The latest player in our little tragedy is Defense Secretary Donald Rumsfeld, perhaps the least credible person of all to be addressing the issue. He says:
"To compare the United States and Guantanamo Bay to such atrocities cannot be excused," he said. "Free societies depend on oversight, and they welcome informed criticism, particularly on human rights issues. But those who make such outlandish charges lose any claim to objectivity or seriousness.
"Precious little has been written by [newspaper] editorial boards about the beheading of innocent civilians by terrorists, the thousands of bodies found in mass graves in Iraq, the allegations of rape of women and girls by U.N. workers in the Congo," he said. [emphasis added]
Hmmm. Now, I'm a pretty staunch critic of the UN, and the sex abuse allegations in the Congo are absolutely horrific. At the same time, the dynamic between that situation and the one here is quite interesting. On the one hand, if the UN wanted to pull a Rumsfeld(/Bush/Cheney), they could say something to the affect of:
"It's inappropriate for the United States to group the UN, an organization dedicated to peacekeeping and human rights, with some of the worst human rights violators in the world. The events in the Congo are indeed intolerable, and are being investigated. But the UN hardly compares to the level of brutality of the Hussein regime, and it's wrong to suggest we do."
How would I respond to a statement like this? Well, much the same way as I would to the responses the Bush administration has been giving to the Amnesty report. I'd say that the UN should not be immune from criticism simply because of its other good deeds, and that in any event it has far too high an opinion of itself. On the other hand, it is unproductive, biased, and wrong to imply that the UN rises to the same level of evil as Saddam Hussein. Replace "UN" with "US," and the argument still holds, in my opinion.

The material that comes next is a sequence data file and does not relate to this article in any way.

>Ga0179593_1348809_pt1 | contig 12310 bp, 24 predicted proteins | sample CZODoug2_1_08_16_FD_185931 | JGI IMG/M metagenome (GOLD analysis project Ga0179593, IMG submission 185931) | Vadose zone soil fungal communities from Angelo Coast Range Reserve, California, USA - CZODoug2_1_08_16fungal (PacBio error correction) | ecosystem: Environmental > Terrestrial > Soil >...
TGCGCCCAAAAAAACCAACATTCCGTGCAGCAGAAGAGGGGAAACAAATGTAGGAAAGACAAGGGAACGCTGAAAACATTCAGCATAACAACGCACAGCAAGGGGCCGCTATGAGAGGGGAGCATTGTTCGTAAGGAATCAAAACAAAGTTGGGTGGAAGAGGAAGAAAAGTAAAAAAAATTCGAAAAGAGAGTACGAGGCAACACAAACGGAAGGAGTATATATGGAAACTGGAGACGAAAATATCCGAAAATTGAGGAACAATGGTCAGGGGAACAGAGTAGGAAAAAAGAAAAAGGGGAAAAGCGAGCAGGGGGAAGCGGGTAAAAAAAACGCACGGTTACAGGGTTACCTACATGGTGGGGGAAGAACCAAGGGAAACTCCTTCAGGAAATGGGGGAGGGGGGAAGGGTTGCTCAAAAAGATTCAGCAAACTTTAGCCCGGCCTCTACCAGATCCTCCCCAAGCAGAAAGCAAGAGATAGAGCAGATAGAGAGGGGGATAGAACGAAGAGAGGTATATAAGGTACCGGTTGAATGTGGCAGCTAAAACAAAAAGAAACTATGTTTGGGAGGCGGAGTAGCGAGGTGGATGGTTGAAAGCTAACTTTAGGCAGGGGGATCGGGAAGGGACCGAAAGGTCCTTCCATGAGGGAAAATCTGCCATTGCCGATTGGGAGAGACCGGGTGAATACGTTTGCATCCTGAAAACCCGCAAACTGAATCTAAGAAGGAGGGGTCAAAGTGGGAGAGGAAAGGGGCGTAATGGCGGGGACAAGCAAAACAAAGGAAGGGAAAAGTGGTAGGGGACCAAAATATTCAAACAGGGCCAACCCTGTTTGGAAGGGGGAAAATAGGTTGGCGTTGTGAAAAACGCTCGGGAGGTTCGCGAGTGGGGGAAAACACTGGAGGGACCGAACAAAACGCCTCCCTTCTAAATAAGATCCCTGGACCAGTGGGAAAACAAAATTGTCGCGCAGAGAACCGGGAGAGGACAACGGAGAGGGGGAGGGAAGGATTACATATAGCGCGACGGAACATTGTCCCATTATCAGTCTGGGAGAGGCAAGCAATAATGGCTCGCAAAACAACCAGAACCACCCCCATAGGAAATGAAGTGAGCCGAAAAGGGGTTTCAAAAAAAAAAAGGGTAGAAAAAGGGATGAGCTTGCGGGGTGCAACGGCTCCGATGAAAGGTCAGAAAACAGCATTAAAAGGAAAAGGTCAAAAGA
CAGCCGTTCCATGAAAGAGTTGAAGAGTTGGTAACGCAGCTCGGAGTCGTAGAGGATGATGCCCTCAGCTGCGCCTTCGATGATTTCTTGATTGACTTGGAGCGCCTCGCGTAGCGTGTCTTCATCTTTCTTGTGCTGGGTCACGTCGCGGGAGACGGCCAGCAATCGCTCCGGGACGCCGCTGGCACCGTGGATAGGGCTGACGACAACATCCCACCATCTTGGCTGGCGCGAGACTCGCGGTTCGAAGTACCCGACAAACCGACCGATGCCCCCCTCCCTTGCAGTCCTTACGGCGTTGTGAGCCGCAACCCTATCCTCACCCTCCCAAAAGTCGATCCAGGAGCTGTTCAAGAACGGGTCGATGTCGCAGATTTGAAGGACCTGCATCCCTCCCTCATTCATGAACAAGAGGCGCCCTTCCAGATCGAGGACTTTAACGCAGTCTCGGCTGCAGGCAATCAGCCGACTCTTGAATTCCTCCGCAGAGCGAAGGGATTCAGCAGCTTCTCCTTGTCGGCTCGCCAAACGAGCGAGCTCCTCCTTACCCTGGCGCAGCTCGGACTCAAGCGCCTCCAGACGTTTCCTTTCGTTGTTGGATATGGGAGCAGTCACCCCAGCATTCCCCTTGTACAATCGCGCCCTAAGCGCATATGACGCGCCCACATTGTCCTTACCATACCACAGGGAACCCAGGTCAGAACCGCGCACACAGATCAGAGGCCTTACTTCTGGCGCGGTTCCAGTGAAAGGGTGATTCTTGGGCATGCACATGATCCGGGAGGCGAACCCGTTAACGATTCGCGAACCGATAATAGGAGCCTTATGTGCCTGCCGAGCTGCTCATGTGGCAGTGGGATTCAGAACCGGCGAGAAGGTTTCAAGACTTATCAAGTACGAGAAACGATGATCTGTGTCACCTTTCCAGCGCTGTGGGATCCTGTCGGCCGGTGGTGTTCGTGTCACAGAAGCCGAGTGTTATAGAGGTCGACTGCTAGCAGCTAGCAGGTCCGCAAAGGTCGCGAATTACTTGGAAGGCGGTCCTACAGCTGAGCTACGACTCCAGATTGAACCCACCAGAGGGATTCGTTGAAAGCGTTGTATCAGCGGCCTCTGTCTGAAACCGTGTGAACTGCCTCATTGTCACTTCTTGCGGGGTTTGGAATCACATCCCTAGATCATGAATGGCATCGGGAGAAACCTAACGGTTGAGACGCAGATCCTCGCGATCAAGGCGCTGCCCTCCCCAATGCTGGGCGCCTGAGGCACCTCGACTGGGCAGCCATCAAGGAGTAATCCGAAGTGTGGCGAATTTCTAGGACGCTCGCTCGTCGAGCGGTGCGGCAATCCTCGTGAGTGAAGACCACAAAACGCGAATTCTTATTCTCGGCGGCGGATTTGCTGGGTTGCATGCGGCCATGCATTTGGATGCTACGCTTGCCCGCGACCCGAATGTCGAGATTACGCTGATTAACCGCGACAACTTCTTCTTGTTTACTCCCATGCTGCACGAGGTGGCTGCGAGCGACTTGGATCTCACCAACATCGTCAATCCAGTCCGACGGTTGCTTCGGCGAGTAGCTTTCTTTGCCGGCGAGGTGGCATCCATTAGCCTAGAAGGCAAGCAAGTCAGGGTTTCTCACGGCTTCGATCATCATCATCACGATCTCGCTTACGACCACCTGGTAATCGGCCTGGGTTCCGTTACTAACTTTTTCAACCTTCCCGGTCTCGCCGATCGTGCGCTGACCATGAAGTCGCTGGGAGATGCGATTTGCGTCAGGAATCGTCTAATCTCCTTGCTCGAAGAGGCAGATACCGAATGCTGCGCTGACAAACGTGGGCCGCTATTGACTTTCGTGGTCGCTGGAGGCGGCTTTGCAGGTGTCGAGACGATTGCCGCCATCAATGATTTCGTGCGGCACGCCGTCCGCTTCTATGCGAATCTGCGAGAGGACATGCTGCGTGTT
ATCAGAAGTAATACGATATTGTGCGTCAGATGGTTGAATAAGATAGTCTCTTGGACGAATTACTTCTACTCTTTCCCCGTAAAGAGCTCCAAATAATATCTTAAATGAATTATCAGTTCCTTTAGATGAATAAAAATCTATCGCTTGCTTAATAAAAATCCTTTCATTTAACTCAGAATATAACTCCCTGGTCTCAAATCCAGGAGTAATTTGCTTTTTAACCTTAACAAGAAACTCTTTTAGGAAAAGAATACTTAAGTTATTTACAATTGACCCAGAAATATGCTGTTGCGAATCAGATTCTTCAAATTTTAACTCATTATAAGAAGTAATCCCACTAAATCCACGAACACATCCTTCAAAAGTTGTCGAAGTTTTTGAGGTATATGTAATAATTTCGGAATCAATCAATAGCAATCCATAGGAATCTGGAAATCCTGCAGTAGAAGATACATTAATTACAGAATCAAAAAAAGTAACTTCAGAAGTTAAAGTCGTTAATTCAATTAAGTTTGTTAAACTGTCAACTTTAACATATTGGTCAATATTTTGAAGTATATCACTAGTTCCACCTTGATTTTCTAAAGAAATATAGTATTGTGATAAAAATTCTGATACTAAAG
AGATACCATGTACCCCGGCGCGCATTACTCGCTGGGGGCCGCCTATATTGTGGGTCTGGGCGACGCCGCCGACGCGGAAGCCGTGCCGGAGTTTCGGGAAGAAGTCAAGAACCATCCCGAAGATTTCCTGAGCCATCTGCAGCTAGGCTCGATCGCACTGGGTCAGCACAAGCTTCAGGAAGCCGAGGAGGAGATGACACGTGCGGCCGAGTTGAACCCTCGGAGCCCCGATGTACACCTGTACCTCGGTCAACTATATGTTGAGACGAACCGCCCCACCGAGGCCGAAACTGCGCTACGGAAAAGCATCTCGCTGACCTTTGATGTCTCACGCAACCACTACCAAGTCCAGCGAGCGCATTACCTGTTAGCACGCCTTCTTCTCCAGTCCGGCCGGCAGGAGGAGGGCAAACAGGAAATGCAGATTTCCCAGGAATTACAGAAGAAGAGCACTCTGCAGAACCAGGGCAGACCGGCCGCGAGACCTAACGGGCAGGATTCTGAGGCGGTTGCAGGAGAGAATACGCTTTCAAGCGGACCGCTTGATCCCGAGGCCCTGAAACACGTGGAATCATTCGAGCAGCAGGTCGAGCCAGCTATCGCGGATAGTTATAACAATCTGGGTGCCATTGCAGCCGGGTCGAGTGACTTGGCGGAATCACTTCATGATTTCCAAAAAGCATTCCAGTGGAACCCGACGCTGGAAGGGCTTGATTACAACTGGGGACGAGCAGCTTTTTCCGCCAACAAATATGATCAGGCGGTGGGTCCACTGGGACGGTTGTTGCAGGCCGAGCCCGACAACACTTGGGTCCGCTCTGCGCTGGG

That's the similarity. The difference, of course, is that the UN isn't denying it's problem and is promising a full investigation. Contrast that to the Bush administration's stonewalling, and suddenly the comparison seems inapt indeed.
Meanwhile, Obsidian Wings has two more posts on the subject. Edward calls out the Bushies for their sudden...distrust...of Amnesty when in the run up to Iraq, they were the most credible people in the world (Pissed-Off Liberal) also runs with this theme). Hilzoy is confused about what the particular manner of how Amnesty made its allegations has to do with their veracity--IE, if the allegations are true, then shouldn't we concentrate on fixing them? Amen to that.
As usual, Andrew Sullivan gives a great sum-up: